Expect a long wait. Ministers are notoriously slow. When your letter arrives at its destination, if it addresses specific facts on an issue, it will passed down into the bowels of the bureaucracy for some civil servant to respond. General letters will be dealt with by a form response written over the Minister's signature. What should you expect for an answer? Response 1: Zero. The Minister has ignored your questions and said absolutely nothing. This is all too frequent. Response 2: Affirmative, agreeing with your stance. This is more likely the answer you'll receive from Opposition members of government or supportive backbenchers, If they're genuinely on your side, they'll appreciate the moral support. Response 3: Newspeak. This is the current Truth or Policy, which is a selection of the facts in support of their position. Facts to the government are simply whatever can be provided by the bureaucracy. The answer may also take the tact of trying to overwhelm you with technical details. Now you've received your response. Ministers live with the fantasy that you'll go away. Here's when the fun begins. Go back to your first letter and begin a second one. It is this follow-up letter that will be annoying enough to make them take you seriously. This time they will know they can't just brush you off as they have attempted with the first letter. Tactic 1: Ask again all the questions the Minister didn't answer or didn't answer fully. Tactic 2: Point out all the inconsistencies between their response and others you have received on the issue or with their government's public statements. If you've struck gold, there'll be inconsistencies within the letter itself. Point them out too. Tactic 3: Point out the weaknesses in their arguments. Tactic 4: Restate your position and make it clear that you expect a response. Letter writing is like a long slow game of ping pong. If you really want to have an effect, it's the second and third letters that start scoring. A phone call to a politician carries the weight of 100 votes, a letter the weight of 1,000. Conventional wisdom. Sending letters to the Opposition Leaders and critics can often be useful. Sometimes they will warm up and go after the Ministers in the Legislature. Sending to Ministers not directly responsible for the issue is a sign to the government that everyone is being drawn in and they can no longer avoid taking a stand. Lest we forget, there is your own Member of Parliament. If they're a backbencher, their days are quiet and lunches sometimes too long. A phone call or two on any issue tells them they've got a hot issue getting out of control. It'll ruin their whole day. You'll likely get a personal reply and it could sound very informed. Their facts are just newspeak from a Minister or their bureaucrats. (You can fantasize over how some faceless bureaucrat is sweating out how to respond without looking silly.) Once you've got your Member of Parliament on the run, keep them there. Letter-writing parties or just passing around paper and stamps at an event are a good way to get the jump. You might want to consider a contest for the most creative or witty letter. Don't forget letters-to-the-editor. Local papers almost always print letters. The larger papers cannot print every letter they receive - the volume is just too great. But don't be discouraged. Keep it brief, and remember that just one letter in a major newspaper may reach over half a million people. That's influence. But whatever technique, if you can get nine of your friends write a letter too, then you have just leaned 10,000 votes on a politician. Remember, the pen is still mightier than the sword. Have fun. Adapted from an article entitled "Game of Letters" by Ron Reid, Seasons, 1980.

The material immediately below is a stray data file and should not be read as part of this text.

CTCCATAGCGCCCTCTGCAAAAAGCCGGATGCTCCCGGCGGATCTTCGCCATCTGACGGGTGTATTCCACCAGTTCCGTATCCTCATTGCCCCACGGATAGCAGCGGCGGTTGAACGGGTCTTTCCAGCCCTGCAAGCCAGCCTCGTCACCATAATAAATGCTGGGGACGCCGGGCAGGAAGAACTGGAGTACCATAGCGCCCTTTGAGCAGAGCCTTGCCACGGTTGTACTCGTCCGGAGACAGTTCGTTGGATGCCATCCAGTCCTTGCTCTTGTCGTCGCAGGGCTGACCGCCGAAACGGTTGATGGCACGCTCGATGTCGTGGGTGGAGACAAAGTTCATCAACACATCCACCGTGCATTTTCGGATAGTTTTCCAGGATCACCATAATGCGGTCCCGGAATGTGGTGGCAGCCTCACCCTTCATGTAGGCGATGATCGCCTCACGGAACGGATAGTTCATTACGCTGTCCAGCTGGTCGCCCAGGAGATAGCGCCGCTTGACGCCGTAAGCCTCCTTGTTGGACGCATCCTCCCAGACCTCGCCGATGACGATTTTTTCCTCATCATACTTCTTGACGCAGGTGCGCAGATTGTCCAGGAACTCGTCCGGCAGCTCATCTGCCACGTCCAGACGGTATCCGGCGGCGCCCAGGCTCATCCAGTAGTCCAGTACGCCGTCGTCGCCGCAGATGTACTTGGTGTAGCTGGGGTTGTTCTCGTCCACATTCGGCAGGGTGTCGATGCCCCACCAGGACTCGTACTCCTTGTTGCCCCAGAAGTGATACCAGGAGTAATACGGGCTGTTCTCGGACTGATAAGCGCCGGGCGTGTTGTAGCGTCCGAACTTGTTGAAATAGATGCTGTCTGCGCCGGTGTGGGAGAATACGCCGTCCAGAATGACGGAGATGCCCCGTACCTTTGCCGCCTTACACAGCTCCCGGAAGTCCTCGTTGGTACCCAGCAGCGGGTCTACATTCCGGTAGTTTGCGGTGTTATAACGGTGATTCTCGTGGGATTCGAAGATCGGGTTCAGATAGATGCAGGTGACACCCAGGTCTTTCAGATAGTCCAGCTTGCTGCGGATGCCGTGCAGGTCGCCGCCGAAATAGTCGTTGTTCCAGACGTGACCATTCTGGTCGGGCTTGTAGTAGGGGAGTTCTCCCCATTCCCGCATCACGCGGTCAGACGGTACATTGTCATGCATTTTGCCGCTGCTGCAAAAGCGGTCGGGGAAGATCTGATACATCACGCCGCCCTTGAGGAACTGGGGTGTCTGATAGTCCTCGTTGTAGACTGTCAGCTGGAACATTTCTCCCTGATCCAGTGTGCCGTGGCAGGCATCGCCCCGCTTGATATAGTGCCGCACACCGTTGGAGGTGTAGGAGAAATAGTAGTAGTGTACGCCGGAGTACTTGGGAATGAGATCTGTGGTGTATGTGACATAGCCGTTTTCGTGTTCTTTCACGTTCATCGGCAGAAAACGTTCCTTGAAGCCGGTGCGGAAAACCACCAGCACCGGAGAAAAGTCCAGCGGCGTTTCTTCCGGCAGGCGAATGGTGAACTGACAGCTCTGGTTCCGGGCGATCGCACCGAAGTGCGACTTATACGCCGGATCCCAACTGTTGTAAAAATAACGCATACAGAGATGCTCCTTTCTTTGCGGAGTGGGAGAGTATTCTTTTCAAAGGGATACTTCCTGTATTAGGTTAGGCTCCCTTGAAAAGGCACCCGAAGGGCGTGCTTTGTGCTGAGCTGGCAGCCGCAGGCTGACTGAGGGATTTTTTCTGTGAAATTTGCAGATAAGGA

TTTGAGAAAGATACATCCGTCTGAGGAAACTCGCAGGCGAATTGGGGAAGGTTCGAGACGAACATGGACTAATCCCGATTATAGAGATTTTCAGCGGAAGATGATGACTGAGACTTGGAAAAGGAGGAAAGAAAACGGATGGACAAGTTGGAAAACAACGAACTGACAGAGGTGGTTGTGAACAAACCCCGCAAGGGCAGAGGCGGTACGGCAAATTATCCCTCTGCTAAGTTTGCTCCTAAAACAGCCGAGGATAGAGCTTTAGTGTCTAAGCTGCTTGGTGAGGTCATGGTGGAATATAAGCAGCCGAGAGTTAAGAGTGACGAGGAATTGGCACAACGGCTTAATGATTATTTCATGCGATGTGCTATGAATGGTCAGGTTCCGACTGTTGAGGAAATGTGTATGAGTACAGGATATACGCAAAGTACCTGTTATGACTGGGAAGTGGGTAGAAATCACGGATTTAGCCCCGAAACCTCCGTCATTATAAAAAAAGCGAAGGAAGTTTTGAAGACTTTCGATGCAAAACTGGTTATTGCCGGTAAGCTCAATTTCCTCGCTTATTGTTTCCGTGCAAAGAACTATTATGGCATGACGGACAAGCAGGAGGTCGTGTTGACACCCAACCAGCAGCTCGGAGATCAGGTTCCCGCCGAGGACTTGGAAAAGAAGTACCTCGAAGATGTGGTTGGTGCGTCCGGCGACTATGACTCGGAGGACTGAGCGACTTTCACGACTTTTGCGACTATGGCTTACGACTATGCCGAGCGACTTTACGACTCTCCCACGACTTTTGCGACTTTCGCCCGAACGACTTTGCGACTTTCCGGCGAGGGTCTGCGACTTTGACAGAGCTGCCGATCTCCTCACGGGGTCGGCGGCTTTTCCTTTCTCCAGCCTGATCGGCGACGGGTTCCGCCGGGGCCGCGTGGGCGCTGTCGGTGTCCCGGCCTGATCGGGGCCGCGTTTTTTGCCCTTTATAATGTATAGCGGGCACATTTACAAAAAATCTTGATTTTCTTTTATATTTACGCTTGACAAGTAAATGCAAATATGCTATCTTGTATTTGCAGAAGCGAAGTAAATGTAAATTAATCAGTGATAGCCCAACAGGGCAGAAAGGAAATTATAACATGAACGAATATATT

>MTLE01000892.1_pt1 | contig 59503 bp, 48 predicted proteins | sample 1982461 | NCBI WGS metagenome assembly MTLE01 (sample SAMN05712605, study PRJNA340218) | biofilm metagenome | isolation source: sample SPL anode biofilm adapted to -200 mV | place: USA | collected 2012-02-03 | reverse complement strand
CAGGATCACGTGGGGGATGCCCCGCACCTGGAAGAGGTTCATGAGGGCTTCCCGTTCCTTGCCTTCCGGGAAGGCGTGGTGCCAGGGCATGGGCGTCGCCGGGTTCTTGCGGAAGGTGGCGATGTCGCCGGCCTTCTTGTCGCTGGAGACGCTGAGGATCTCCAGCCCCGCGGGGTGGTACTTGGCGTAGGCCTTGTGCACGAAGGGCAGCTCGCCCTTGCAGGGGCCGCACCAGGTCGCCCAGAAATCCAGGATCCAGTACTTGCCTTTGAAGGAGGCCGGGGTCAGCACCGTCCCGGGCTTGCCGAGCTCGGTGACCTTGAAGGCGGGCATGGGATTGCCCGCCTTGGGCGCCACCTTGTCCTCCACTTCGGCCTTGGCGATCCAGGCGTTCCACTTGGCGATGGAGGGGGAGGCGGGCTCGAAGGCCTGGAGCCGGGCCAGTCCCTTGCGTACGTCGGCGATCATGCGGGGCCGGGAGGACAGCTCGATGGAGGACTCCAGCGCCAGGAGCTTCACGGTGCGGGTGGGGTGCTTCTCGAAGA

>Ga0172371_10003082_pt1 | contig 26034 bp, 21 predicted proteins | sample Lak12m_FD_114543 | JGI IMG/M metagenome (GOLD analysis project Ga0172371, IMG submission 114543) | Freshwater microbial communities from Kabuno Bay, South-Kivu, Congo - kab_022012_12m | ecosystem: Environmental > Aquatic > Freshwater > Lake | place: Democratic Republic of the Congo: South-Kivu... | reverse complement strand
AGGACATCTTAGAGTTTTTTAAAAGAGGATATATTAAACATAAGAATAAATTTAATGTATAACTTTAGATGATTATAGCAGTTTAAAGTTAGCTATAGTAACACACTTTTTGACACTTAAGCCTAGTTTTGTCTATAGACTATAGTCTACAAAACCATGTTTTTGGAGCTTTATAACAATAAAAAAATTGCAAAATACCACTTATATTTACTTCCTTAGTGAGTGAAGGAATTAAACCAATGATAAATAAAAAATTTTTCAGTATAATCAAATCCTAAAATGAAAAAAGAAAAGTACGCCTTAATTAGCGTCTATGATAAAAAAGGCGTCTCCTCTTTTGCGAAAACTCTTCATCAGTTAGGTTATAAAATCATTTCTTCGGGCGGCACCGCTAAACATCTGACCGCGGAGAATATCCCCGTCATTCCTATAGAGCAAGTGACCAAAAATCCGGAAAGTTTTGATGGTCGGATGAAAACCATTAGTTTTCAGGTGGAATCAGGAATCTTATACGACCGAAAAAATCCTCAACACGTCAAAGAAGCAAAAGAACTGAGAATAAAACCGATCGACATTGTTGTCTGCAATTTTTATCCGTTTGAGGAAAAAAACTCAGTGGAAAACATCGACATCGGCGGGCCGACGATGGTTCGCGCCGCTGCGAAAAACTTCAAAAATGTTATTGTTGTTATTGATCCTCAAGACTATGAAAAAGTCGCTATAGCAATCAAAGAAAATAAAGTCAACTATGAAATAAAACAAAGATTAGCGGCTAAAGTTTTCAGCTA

Zoos
British Columbia Butterfly World Emerald Forest Bird Garden Greater Vancouver Zoo Grouse Mountain Zoo Hidden Valley Exotics Mini Zoo Kamloops Wildlife Park Kicking Horse Grizzly Bear Refuge North Island Wildlife Recovery Association Bear Rehabilitation Center Pacific Undersea Gardens Parrot Island Primate Estate Rainforest Reptile Refuge / Reported closed Raptor Rescue and Rehabilitation Society Speedwell Bird Sanctuary Vancouver Aquarium Marine Science Center Victoria Bug Zoo